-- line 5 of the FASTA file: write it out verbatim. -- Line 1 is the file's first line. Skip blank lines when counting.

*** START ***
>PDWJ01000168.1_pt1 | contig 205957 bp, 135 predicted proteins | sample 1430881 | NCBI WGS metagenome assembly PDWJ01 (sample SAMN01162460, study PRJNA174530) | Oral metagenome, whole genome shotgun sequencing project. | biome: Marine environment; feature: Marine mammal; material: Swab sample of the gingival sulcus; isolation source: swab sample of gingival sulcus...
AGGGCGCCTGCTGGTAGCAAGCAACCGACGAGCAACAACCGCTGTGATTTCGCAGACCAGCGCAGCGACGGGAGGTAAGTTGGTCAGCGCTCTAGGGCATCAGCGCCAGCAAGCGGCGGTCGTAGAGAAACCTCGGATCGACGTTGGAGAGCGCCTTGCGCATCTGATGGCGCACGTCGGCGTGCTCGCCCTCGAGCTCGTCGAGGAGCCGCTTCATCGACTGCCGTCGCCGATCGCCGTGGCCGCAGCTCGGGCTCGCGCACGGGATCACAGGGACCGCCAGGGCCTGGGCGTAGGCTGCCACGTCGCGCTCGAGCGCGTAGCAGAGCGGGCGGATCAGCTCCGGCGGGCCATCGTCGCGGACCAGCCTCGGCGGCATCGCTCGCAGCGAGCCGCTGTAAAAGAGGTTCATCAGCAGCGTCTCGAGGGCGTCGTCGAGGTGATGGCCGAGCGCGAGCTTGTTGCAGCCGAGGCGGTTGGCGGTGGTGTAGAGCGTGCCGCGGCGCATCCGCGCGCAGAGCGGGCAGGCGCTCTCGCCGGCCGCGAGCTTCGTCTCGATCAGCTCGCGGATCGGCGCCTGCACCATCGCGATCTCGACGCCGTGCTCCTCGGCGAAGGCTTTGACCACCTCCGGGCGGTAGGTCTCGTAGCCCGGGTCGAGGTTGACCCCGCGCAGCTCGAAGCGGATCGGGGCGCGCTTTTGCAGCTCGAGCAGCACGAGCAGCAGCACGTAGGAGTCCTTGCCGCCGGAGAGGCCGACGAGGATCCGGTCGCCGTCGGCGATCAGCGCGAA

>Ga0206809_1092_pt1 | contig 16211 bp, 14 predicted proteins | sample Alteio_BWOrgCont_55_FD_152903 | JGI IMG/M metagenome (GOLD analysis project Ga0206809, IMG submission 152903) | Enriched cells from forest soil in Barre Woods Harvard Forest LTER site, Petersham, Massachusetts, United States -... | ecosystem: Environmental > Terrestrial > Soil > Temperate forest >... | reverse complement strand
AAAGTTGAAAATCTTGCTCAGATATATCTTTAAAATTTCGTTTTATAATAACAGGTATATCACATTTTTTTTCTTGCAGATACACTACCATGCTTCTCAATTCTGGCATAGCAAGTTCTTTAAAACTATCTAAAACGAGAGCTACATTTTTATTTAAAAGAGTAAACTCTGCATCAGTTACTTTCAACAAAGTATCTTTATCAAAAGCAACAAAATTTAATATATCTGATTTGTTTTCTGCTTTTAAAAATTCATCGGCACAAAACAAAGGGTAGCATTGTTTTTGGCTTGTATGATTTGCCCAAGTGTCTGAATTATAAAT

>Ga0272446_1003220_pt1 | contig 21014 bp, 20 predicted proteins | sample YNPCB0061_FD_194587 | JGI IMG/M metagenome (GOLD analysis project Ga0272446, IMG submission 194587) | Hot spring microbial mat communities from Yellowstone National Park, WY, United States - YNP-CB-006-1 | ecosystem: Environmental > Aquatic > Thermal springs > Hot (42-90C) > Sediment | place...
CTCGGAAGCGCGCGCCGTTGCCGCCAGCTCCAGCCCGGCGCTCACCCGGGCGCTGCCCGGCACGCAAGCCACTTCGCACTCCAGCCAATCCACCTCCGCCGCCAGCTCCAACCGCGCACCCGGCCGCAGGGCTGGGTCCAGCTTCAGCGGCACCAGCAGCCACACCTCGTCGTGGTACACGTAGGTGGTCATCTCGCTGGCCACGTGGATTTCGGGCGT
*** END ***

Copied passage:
>Ga0272446_1003220_pt1 | contig 21014 bp, 20 predicted proteins | sample YNPCB0061_FD_194587 | JGI IMG/M metagenome (GOLD analysis project Ga0272446, IMG submission 194587) | Hot spring microbial mat communities from Yellowstone National Park, WY, United States - YNP-CB-006-1 | ecosystem: Environmental > Aquatic > Thermal springs > Hot (42-90C) > Sediment | place...